Try getting a roll of primed or unprimed linen canvas, or a bottle of turpentine, let alone a particular kind of brush. Or a stretcher that isn't an even size. It's not that the store is temporarily out of stock; they don't carry odd sized stretchers because there's not enough of a demand for them. A 15" stretcher requires a frame with a 15" measurement somewhere in its configuration, which doesn't exist in their tidy little world of standard sizes. And yet, you'll find row after row of mirrors, candles, furniture, millions of different markers, beads, popsicle sticks, rubber stamps and ready made frames. Heaven help you if you need a frame other than a 8" x 10", 11" x 14" or 16" x 20". At one time you could purchase wood or metal frame sections in any size and assemble it at home. Although they were all very basic, they served in a pinch. Not anymore. They're long gone. Your only option is to order a custom frame. All custom frame orders in these places are horribly overpriced (even after the automatic 50% discount they give on every order), the people aren't very knowledgeable, and it takes many weeks to make just one frame. This is not the type of service any serious artist can or should tolerate. Maybe it's fine if you're framing a print to go over the sofa, but an artist doing an exhibition with upwards of a dozen paintings to frame in a hurry? Never.
When I lived in New York City, things were simple and uncomplicated. When I moved out to the suburbs, I became aware of how limited the access was just by virtue of the fact that I was "no longer in Kansas anymore, Toto," but the problem was still manageable. Whenever I couldn't make it to Pearl Paints on Canal Street, I'd drive to the one in Woodbridge, NJ. Not the same company, or so they insisted, but they had the same name, same logo and most, if not all, the same inventory. It was a good alternative to driving into the city. When they closed, I discovered the Utrecht Outlet in Cranbury, NJ. They had a fabulous warehouse sale once a year, where they pretty much gave the stuff away. I bought things like sculpting, woodcutting and etching tools, with the idea of using them someday. (I haven't used any of them to date!) But the deals were so fantastic, I couldn't pass them up. One year I came away with two gigantic rolls of primed Belgium linen canvas, and a carton of four 48" x 60" gallery wrapped canvases for less than the cost of one roll of linen.
It's not the bargains I miss so much as the assortment and variety of the materials available. What do art students, amateurs and even professionals do nowadays? I'm constantly amazed by the lack of knowledge of the sales clerks in these stores, and the tacit acceptance of these stores by the people who frequent them as the go-to place to buy their art supplies. I'm often asked about materials when I'm shopping. My advice is invariably more helpful than the employees'. After all, most have never used any of the supplies they sell. What a difference this is compared to the employees at Pearl Paints, where the employees were sometimes more knowledgeable than college professors about the materials they were selling.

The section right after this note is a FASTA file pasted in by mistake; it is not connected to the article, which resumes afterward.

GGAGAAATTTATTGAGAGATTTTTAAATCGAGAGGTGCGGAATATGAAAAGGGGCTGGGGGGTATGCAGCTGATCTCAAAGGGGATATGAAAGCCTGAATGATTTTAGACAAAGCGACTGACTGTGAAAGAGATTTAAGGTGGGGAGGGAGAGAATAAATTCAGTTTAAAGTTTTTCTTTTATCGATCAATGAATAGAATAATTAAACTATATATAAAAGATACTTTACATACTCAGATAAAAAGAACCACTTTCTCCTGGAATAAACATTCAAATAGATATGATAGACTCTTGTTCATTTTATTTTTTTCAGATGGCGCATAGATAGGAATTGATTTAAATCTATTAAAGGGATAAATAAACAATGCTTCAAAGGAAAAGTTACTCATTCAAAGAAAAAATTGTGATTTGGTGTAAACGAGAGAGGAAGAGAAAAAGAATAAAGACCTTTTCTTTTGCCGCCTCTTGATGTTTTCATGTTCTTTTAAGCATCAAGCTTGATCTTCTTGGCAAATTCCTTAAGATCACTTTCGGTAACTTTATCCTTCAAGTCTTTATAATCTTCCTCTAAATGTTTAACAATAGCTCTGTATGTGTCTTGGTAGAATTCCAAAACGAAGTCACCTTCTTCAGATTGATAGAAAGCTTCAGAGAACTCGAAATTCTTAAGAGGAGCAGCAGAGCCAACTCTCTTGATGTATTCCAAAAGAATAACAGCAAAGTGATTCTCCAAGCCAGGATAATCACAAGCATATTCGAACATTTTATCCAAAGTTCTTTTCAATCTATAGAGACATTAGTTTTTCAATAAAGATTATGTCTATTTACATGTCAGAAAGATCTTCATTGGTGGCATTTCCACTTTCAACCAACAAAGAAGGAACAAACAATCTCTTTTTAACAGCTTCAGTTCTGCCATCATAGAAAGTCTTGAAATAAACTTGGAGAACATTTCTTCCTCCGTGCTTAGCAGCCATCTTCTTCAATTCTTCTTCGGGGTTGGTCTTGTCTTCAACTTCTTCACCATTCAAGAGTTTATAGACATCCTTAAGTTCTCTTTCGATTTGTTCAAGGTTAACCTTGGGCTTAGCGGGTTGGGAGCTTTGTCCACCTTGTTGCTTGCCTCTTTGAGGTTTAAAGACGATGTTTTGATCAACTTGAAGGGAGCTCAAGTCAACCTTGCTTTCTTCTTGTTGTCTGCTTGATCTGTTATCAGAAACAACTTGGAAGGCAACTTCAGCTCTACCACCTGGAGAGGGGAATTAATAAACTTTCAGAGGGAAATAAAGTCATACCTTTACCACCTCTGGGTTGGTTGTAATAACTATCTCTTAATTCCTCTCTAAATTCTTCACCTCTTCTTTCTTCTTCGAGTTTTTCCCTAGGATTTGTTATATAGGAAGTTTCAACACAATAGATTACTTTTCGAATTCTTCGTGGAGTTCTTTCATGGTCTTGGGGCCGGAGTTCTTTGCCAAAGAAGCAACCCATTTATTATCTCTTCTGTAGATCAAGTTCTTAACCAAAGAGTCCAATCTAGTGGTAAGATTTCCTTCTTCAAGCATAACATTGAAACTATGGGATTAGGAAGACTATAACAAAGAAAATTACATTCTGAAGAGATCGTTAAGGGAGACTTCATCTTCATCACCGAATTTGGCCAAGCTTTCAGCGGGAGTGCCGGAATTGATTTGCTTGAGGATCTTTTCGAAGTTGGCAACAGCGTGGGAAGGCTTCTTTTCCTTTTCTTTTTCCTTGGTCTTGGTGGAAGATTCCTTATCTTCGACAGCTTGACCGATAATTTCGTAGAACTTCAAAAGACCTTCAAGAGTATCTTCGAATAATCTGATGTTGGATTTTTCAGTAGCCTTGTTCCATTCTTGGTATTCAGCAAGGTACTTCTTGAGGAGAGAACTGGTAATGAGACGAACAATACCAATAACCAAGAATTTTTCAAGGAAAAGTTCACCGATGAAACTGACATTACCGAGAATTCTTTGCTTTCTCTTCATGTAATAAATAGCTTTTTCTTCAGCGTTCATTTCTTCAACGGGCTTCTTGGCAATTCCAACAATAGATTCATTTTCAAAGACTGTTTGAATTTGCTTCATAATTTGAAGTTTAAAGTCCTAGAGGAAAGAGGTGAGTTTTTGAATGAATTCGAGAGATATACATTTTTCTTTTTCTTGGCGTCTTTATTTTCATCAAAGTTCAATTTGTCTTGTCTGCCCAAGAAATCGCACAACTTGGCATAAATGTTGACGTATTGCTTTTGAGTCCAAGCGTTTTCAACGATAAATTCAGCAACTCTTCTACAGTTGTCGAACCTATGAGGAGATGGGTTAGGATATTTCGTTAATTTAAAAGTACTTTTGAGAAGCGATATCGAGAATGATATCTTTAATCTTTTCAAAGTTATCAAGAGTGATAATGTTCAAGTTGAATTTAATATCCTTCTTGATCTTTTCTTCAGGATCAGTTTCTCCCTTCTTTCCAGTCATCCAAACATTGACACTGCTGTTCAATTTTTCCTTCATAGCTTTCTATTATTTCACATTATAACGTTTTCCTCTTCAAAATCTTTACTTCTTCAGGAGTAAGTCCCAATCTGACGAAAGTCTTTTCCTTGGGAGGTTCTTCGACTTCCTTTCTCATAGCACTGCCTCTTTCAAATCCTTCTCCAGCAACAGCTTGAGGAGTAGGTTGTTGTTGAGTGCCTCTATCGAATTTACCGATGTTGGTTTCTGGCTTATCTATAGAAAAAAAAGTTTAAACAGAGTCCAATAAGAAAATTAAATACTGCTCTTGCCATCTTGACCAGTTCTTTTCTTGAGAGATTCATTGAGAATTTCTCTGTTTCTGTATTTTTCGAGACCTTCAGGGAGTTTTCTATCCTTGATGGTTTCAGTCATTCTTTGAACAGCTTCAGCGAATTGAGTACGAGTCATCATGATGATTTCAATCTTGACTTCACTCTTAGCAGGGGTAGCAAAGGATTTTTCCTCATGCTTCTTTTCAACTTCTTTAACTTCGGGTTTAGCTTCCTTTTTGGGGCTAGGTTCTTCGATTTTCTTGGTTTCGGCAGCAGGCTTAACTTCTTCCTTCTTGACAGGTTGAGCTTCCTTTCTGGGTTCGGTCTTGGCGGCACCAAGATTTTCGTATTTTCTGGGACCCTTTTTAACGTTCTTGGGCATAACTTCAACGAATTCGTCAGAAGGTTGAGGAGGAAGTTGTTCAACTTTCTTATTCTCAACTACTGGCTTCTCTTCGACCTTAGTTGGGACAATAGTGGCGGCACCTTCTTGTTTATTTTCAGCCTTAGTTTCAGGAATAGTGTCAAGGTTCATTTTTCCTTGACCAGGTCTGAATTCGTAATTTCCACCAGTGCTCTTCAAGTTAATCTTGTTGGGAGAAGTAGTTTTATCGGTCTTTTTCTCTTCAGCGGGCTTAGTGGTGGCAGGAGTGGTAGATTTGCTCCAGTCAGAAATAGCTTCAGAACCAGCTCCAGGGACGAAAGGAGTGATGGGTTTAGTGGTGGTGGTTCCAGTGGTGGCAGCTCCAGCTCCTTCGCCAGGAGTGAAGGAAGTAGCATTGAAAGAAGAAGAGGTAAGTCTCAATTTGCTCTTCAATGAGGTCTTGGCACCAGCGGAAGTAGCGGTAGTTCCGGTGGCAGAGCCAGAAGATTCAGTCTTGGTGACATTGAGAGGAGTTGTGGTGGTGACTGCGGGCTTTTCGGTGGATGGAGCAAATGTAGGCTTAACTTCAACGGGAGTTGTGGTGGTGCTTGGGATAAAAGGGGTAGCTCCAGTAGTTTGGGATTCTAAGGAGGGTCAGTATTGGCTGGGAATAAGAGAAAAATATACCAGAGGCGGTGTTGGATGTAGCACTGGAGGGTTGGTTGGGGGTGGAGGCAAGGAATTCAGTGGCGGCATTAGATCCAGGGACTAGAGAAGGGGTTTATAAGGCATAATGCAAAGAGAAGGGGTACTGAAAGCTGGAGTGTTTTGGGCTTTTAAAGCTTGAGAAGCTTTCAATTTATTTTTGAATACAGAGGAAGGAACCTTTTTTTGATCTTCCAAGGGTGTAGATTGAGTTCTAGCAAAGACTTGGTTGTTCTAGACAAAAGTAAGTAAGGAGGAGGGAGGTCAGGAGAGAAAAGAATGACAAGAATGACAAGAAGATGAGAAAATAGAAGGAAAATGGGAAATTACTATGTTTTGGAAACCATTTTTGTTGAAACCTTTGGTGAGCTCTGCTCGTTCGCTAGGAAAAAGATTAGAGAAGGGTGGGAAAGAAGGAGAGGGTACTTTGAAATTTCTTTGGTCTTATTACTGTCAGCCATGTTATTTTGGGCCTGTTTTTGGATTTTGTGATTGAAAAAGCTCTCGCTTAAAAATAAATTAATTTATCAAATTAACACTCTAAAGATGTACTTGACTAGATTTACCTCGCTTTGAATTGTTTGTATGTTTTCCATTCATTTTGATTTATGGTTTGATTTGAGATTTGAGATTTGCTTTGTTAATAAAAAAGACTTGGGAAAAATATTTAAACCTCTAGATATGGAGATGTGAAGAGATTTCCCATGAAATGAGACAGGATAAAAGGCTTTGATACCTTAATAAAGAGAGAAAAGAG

Art has always been on shaky footing when it comes to choosing a career. How many of you were told by your parents, "That's fine dear, but how are you going to make a living?" Or asked, "When are you going to get a real job?" Fortunately, I never got that from my parents. I was encouraged to pursue the career I seemed to want even as a young child.
I was informed by the visitor in the gallery that the last bastion of this old world order, New York Central Supply, down on the lower East Side is also closing its doors forever. What a shame!
So the odds are definitely stacked against young artists these days, as it becomes harder and harder to obtain the basic materials needed to paint and draw. There are many teachers and schools that still teach classical methods, such as Juliette Aristides in Seattle, Washington. She has written two excellent books, "Classical Drawing Atelier" and "Classical Painting Atelier". One must be very determined to become a classically trained fine artist these days. The rewards of an artist's life, however, are definitely worth the effort.